Abdominal Imaging

, Volume 31, Issue 2, pp 224–231

Functional magnetic resonance imaging of the kidney using macromolecular contrast agents

Article

DOI: 10.1007/s00261-005-0390-9

Cite this article as:
Choyke, P.L. & Kobayashi, H. Abdom Imaging (2006) 31: 224. doi:10.1007/s00261-005-0390-9

Abstract

Background

Functional magnetic resonance (MR) imaging of the kidney relies on low-molecular-weight contrast agents. These agents are glomerular filtration markers and are neither secreted nor reabsorbed by the tubules but are filtered at the glomerulus. Low-molecular-weight contrast agents provide limited functional information. A new generation of macromolecular magnetic contrast agents is under development for MR angiography. These agents may provide additional renal functional information not provided by low-molecular-weight agents.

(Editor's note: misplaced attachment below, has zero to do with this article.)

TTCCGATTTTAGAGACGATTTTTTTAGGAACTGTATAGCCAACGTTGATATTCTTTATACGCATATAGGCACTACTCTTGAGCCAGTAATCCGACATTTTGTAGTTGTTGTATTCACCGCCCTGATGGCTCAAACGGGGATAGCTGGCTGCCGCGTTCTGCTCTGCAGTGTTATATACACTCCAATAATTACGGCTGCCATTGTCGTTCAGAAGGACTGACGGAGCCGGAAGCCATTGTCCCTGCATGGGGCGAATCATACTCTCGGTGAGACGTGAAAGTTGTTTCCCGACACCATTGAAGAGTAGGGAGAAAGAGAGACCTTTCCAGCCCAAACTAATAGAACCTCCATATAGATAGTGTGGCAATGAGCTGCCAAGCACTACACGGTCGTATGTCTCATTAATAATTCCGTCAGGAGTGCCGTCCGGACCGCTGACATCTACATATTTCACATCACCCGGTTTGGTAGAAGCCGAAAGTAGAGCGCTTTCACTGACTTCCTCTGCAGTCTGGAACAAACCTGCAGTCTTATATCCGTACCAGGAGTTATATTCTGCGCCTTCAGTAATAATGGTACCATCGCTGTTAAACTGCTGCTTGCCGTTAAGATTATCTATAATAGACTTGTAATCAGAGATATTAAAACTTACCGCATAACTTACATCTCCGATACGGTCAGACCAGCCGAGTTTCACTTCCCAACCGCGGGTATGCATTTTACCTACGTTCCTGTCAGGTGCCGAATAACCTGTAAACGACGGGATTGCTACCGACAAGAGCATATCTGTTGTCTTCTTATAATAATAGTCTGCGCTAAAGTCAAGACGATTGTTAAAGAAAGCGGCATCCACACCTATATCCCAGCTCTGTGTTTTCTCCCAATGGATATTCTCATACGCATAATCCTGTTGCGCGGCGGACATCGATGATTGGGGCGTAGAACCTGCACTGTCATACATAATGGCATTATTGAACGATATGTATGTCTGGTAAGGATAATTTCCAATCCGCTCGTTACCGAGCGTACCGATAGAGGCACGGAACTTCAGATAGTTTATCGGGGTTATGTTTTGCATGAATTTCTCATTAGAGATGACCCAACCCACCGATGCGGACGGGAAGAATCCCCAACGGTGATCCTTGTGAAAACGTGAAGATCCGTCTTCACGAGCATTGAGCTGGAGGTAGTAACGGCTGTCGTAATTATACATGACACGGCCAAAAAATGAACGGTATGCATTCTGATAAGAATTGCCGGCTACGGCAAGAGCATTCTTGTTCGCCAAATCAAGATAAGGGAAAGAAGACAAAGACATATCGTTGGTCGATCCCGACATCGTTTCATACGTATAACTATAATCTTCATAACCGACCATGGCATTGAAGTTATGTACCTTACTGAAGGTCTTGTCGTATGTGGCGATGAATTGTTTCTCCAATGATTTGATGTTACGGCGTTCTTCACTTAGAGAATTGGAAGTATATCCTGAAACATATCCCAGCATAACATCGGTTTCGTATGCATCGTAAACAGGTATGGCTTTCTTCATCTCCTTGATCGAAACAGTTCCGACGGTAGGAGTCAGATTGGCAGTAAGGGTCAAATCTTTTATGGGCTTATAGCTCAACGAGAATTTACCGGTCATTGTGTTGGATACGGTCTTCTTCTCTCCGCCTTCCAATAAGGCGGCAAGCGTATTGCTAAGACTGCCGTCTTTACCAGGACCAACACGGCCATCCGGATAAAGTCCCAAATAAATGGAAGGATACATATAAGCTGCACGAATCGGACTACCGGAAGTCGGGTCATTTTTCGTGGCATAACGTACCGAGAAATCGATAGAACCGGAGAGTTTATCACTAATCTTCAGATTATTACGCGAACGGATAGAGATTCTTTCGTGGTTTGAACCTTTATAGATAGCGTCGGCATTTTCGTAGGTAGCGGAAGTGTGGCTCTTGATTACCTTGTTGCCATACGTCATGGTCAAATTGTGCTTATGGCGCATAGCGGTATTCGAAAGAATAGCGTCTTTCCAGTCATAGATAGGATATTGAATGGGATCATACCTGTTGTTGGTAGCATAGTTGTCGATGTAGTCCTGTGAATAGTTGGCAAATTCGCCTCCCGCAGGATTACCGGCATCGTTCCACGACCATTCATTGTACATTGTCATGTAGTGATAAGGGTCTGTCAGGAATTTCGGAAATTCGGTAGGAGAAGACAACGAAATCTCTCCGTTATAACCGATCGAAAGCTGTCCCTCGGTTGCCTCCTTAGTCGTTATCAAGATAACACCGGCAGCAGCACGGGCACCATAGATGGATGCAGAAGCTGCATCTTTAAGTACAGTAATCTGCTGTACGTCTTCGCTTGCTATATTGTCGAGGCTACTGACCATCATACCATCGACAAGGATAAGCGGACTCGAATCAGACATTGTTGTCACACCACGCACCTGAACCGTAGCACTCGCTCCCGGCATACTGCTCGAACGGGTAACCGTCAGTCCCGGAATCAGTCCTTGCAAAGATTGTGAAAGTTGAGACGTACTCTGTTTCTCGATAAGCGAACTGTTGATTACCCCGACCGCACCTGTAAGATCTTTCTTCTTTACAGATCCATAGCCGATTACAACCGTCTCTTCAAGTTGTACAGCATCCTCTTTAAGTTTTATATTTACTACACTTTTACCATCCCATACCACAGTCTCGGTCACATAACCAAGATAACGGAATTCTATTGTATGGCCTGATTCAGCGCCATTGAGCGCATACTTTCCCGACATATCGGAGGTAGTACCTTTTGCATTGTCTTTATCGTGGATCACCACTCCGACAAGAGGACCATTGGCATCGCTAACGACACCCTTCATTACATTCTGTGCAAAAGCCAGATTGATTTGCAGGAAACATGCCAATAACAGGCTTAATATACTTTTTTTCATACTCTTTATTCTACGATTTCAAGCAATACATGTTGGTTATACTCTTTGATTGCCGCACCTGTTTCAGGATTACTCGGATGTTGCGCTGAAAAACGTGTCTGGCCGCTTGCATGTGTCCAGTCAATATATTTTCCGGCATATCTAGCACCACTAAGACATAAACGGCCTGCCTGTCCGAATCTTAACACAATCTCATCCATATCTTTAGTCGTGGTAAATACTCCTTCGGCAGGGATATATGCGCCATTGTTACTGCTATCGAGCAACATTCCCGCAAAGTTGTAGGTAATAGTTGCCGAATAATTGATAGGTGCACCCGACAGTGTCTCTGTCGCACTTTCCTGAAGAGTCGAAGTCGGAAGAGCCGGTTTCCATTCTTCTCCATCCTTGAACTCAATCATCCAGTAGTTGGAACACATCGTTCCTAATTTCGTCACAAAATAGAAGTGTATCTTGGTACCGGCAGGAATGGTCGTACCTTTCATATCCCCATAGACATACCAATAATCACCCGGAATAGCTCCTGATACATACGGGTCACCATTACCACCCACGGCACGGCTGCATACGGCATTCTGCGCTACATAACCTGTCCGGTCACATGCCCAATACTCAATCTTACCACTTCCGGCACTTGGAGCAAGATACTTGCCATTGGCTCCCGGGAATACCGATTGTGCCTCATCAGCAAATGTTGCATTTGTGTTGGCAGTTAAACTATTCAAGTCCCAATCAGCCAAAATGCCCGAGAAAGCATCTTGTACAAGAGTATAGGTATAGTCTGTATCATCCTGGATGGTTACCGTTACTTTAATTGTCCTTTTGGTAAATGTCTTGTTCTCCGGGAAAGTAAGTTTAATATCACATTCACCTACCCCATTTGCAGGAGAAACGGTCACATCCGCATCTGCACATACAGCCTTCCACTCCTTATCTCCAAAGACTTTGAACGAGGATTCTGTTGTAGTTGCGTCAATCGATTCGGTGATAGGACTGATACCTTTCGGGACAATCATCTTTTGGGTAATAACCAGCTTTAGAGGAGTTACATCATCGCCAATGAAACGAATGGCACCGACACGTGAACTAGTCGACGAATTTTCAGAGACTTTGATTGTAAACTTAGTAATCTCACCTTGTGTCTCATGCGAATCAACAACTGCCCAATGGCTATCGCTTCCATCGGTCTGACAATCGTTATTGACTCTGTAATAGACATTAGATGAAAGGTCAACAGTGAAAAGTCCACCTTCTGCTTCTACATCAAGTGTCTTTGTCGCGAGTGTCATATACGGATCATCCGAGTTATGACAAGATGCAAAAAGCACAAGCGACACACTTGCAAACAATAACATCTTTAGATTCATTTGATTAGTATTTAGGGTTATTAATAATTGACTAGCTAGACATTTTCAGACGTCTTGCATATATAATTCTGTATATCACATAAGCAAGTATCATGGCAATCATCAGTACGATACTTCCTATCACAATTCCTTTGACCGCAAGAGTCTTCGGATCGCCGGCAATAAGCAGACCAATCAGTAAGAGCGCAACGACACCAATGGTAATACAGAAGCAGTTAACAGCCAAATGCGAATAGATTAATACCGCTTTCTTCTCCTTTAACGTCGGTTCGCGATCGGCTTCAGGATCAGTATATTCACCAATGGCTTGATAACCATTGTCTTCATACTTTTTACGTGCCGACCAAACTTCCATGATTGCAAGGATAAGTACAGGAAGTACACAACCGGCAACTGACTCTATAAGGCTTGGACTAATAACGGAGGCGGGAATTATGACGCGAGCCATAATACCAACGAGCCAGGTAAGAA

Methods

We review the use of macromolecular contrast agents such as gadolinium-bound albumin (Gd-albumin), gadolinium-bound dendrimer (Gd-dendrimer), and ultrasmall particles of iron oxide (USPIO) in specific renal parenchymal diseases. These data are largely derived from animal studies because many of these agents have not been extensively deployed in human populations.

Results

Different specific uses have been documented for macromolecular contrast agents. Gd-albumin appears to detect the source of proteinuria and localize the site of recurrent proteinuria after transplantation. Gd-dendrimer uptake reflects damage to the proximal straight tubule in the outer medulla. USPIO agents demonstrate sites of inflammatory changes within the kidney.

Conclusions

Although not yet in widespread clinical use, macromolecular MR contrast agents may play a role in the evaluation of functional diseases of the kidneys.

Keywords

Magnetic resonanceMacromolecular contrast agentsKidney functionProteinuriaCis-platinum nephrotoxicityIschemia

Copyright information

© Springer Science+Business Media, Inc. 2005

Authors and Affiliations

  1. 1.Molecular Imaging ProgramNational Cancer InstituteBethesdaUSA